As part of a training I am going through these weeks, our class is going to be tasked with delivering three small sermons. The first will be manuscripted, the second will be outlined, and the third will be – if memory serves – extemporaneous.
Merriam-Webster defines ‘extemporaneous’ as “composed, performed, or uttered on the spur of the moment.”
What could be more dangerous? Speaking off the cuff is risky business. But then it is also a potentially rewarding business to learn how to do it well, because it has more of a believable quality to it.
When I go down to the kitchen to grab a cup of coffee in the morning and see my sons sitting there at the dining room table, I do not pull a script from my pocket to bid them ‘good morning.’ I improvise.
When I go to work and my boss greets me on my way through the door, I cannot ask him to wait while I refer to my outline – not if I want to escape a queer look.
Then again, the habit of scripting and outlining can go a long way to improving the quality of our communication when we have no choice but to improvise. How we script ourselves and edit ourselves can carve meaningful channels of discipline and the organization of information into our brains which are still there when someone surprises us with an unplanned conversation or opportunity to speak.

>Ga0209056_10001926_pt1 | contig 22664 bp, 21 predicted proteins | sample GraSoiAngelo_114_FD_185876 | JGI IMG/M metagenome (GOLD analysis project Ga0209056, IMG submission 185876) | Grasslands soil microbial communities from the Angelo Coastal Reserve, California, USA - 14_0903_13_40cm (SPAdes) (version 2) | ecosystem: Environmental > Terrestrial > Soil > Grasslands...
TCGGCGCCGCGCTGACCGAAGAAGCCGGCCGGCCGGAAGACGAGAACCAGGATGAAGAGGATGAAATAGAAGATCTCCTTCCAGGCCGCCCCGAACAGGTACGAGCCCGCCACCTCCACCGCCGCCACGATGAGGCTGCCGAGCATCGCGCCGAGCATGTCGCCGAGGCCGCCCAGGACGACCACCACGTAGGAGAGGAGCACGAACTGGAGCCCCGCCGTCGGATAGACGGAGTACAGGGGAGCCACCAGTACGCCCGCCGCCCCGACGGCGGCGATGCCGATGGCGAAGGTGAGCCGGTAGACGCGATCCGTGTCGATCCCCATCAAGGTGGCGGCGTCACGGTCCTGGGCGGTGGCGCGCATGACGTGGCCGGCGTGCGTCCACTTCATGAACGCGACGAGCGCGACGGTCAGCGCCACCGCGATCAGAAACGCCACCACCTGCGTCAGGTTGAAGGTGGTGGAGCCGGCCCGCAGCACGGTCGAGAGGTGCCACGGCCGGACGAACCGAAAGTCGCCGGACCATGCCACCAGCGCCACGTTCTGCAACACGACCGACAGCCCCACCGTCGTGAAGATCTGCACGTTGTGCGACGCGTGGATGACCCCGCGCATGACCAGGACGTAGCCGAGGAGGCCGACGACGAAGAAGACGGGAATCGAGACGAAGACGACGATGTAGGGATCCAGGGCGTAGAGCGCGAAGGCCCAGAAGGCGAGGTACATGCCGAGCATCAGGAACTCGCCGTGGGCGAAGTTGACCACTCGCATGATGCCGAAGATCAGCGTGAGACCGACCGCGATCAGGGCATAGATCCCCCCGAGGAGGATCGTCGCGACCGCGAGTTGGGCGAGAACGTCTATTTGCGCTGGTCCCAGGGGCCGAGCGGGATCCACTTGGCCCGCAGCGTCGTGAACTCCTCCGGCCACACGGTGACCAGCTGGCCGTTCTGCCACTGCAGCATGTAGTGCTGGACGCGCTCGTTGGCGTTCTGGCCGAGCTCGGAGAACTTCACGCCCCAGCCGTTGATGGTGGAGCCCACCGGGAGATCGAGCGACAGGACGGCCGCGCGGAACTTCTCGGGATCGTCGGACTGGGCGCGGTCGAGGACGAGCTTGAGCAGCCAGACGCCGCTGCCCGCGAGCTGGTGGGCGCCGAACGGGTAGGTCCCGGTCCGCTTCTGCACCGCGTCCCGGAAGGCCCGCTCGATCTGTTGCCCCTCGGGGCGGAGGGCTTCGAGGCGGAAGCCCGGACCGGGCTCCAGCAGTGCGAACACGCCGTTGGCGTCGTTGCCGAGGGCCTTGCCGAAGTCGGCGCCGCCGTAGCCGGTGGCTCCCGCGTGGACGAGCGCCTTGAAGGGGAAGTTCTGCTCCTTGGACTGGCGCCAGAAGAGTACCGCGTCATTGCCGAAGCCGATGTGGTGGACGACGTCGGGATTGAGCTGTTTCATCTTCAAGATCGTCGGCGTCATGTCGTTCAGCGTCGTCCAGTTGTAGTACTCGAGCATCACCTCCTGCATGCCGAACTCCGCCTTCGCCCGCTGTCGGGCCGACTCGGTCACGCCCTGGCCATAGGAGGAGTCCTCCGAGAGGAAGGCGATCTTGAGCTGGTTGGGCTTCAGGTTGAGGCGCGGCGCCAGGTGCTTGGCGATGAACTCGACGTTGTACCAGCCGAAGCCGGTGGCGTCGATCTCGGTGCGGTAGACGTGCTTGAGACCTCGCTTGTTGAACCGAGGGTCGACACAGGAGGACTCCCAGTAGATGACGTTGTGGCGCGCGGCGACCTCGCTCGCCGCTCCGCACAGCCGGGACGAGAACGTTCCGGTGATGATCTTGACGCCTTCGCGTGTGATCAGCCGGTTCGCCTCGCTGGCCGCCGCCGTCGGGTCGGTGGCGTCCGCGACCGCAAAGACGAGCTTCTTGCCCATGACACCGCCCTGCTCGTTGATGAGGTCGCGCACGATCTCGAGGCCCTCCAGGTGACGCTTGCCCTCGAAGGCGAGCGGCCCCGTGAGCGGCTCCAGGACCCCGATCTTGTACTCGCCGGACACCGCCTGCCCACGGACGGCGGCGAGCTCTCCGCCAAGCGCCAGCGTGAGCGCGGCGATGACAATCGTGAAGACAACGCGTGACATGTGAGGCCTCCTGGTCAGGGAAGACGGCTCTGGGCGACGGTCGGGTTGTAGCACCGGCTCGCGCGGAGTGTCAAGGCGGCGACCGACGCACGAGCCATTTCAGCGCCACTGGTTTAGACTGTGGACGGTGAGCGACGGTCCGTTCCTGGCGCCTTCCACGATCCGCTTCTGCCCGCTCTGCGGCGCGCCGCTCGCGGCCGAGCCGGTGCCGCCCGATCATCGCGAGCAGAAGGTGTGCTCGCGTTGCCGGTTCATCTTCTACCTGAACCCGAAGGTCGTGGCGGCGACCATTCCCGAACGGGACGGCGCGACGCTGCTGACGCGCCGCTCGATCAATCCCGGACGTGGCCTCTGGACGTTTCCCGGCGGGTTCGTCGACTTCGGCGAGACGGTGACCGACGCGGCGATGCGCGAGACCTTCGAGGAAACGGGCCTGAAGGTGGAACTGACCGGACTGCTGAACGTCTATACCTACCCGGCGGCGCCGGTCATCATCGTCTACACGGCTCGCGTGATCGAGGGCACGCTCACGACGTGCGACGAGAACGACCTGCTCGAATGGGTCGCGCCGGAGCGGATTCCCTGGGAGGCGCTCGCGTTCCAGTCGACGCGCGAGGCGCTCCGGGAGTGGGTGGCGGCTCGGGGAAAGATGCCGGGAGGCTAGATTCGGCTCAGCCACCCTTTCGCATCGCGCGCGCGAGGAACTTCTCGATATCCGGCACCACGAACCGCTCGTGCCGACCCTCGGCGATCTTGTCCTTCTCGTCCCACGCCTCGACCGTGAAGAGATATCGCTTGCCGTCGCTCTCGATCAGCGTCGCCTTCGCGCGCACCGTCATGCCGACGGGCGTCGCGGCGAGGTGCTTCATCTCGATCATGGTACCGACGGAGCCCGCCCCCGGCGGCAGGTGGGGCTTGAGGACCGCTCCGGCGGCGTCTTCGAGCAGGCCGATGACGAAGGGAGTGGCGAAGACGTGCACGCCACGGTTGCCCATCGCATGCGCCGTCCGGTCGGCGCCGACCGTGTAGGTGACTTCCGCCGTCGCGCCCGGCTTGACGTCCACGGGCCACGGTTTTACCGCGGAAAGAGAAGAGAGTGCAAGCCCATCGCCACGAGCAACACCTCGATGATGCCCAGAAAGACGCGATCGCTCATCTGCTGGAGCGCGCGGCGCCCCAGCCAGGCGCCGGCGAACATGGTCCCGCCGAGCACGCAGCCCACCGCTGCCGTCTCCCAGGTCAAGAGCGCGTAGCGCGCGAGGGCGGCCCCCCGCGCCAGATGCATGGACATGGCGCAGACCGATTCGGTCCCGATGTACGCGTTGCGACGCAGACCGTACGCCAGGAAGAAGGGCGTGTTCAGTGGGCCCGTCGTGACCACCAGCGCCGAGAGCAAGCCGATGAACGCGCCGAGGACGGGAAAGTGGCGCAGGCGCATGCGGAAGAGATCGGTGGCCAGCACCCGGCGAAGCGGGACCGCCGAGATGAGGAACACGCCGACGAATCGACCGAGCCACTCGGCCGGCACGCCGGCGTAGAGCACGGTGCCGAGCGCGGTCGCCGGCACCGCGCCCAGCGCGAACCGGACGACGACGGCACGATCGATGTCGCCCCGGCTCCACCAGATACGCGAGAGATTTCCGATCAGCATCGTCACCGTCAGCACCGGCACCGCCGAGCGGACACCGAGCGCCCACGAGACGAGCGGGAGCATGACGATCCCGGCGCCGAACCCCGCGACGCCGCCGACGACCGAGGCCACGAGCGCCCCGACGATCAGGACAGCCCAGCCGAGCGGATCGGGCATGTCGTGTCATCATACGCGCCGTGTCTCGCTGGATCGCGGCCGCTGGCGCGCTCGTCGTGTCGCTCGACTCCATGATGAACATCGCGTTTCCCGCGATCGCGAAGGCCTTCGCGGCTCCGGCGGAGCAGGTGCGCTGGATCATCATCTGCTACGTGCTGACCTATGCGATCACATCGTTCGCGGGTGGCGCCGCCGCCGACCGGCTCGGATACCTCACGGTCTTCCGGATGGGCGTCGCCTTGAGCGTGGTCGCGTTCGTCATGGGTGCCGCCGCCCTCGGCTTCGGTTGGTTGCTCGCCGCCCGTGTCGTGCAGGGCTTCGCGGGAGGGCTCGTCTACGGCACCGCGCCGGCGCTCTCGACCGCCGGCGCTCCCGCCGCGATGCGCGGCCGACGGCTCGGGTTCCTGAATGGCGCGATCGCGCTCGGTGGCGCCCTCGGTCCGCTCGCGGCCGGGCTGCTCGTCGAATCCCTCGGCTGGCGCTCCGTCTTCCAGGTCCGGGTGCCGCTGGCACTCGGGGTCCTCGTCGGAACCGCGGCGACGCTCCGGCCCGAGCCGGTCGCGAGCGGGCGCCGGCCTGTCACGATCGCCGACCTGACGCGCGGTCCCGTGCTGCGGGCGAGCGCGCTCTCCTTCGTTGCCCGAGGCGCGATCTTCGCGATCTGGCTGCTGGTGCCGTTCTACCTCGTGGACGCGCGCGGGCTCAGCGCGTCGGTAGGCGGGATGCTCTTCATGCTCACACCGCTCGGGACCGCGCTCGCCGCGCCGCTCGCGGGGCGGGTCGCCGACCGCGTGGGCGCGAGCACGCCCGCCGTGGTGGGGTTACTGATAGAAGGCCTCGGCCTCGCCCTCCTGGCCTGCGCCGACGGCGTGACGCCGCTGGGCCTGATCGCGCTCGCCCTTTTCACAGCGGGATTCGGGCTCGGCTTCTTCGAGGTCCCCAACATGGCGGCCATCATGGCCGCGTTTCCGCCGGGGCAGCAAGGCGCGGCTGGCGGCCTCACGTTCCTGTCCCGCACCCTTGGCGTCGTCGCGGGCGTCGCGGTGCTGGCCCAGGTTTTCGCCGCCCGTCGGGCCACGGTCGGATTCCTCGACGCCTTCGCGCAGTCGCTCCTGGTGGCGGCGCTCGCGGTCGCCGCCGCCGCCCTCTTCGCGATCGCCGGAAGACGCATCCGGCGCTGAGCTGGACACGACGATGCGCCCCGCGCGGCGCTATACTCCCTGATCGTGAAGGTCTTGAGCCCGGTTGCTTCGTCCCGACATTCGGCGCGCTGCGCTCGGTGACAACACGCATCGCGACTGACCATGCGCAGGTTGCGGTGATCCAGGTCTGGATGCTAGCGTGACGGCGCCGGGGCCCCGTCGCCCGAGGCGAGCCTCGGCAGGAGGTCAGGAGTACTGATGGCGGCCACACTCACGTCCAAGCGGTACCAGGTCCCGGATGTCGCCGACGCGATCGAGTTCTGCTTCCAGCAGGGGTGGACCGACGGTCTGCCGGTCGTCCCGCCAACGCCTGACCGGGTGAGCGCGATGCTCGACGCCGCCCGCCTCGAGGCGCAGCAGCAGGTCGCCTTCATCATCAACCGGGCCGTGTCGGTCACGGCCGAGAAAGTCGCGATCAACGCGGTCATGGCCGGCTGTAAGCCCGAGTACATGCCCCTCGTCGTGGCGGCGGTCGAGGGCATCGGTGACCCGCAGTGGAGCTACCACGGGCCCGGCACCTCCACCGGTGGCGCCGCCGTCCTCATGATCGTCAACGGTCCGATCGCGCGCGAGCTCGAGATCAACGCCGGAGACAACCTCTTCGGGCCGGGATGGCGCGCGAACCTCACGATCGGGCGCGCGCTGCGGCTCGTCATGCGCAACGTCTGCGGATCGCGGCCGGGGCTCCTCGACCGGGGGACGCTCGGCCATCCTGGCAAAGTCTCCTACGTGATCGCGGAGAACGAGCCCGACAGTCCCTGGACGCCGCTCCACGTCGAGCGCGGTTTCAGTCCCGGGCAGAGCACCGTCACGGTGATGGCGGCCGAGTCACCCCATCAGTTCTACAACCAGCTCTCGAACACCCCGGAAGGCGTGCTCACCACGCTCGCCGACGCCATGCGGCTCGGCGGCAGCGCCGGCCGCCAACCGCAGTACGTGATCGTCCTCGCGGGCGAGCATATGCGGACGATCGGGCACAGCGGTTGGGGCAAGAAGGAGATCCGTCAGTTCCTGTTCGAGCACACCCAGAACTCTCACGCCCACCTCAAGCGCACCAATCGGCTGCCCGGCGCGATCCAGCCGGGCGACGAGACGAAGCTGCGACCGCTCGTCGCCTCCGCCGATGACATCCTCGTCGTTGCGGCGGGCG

Any way you slice it, I am excited. If I say something dumb, okay. What else is new? Now let us fix it. And if I say something helpful, great! Let me know that was helpful so I can keep the good stuff coming like that.
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